Riddarholmen Church is one of the oldest buildings in Stockholm
|Denomination||Church of Sweden|
|Parish||Riddarholmen (up to 1807)|
Riddarholmen Church is located on the island of Riddarholmen, close to the Royal Palace in Stockholm, Sweden. The congregation was dissolved in 1807 and today the church is used only for burial and commemorative purposes. Swedish monarchs from Gustavus Adolphus (d. 1632 AD) to Gustaf V (d. 1950) are entombed here (with only one exception: Queen Christina who is buried within St. Peter's Basilica in Rome), as well as the earlier monarchs Magnus III (d. 1290) and Charles VIII (d. 1470). It has been discontinued as a royal burial site in favor of the Royal Cemetery and today is run by departments of the Swedish Government and Royal Court.
It is one of the oldest buildings in Stockholm, parts of it dating to the late-13th century, when it was built as a greyfriars monastery. After the Protestant Reformation, the monastery was closed and the building became a Lutheran church. A spire designed by Flemish architect Willem Boy (1520-1592) was added during the reign of John III, but it was destroyed by a lightning strike on July 28, 1835 after which it was replaced with the present cast iron spire.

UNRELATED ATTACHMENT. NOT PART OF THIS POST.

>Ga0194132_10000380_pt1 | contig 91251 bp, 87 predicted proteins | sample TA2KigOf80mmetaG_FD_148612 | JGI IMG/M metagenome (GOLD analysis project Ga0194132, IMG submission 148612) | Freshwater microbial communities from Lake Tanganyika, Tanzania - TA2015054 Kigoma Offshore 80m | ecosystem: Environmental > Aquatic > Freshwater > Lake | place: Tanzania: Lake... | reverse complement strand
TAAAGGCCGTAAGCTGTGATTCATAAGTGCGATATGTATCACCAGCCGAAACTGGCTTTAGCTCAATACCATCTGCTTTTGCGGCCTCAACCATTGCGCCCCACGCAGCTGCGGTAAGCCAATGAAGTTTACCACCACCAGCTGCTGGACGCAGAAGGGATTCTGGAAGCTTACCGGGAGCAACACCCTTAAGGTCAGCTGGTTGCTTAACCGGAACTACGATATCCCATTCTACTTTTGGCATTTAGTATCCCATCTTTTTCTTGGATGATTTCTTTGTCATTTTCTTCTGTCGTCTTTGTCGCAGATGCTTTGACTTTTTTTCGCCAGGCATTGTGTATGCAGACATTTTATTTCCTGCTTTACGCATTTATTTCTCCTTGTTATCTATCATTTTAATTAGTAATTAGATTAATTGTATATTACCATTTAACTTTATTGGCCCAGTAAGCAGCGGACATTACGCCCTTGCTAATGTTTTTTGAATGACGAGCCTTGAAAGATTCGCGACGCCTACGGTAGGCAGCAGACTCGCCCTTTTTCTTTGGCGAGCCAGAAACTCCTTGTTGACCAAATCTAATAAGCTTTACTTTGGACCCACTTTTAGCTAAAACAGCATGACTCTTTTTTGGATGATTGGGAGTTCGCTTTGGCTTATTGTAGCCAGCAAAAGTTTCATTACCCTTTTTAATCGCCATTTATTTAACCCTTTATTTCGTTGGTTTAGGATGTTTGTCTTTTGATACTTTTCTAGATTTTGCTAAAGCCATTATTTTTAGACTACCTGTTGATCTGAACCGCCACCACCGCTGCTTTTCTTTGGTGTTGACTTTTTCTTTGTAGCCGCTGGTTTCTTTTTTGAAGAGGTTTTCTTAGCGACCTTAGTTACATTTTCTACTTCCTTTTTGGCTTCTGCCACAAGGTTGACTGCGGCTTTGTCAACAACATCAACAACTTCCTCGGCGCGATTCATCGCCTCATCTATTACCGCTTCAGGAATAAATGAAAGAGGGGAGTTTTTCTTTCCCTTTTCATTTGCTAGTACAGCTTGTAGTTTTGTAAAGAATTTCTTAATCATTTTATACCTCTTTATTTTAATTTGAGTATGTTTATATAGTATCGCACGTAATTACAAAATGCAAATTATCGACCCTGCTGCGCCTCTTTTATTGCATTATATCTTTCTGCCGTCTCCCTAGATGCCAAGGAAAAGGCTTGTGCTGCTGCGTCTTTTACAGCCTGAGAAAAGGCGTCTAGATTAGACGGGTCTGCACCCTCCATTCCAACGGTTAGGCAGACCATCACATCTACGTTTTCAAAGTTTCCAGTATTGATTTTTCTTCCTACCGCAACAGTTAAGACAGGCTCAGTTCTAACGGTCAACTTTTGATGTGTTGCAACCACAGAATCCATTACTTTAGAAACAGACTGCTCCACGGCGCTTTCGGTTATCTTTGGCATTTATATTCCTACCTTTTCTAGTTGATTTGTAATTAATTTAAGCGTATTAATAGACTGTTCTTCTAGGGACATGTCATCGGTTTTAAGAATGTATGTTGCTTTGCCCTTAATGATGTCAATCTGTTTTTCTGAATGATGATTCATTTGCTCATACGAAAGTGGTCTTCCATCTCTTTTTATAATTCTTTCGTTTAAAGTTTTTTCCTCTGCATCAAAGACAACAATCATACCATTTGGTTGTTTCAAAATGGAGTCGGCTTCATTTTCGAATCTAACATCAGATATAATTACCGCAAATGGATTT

Coats of arms of knights of the Royal Order of the Seraphim are on the walls of the church. When a knight of the Order dies, his coat of arms is hung in the church and when the funeral takes place the church's bells are rung without pause from 12:00 to 13:00. 
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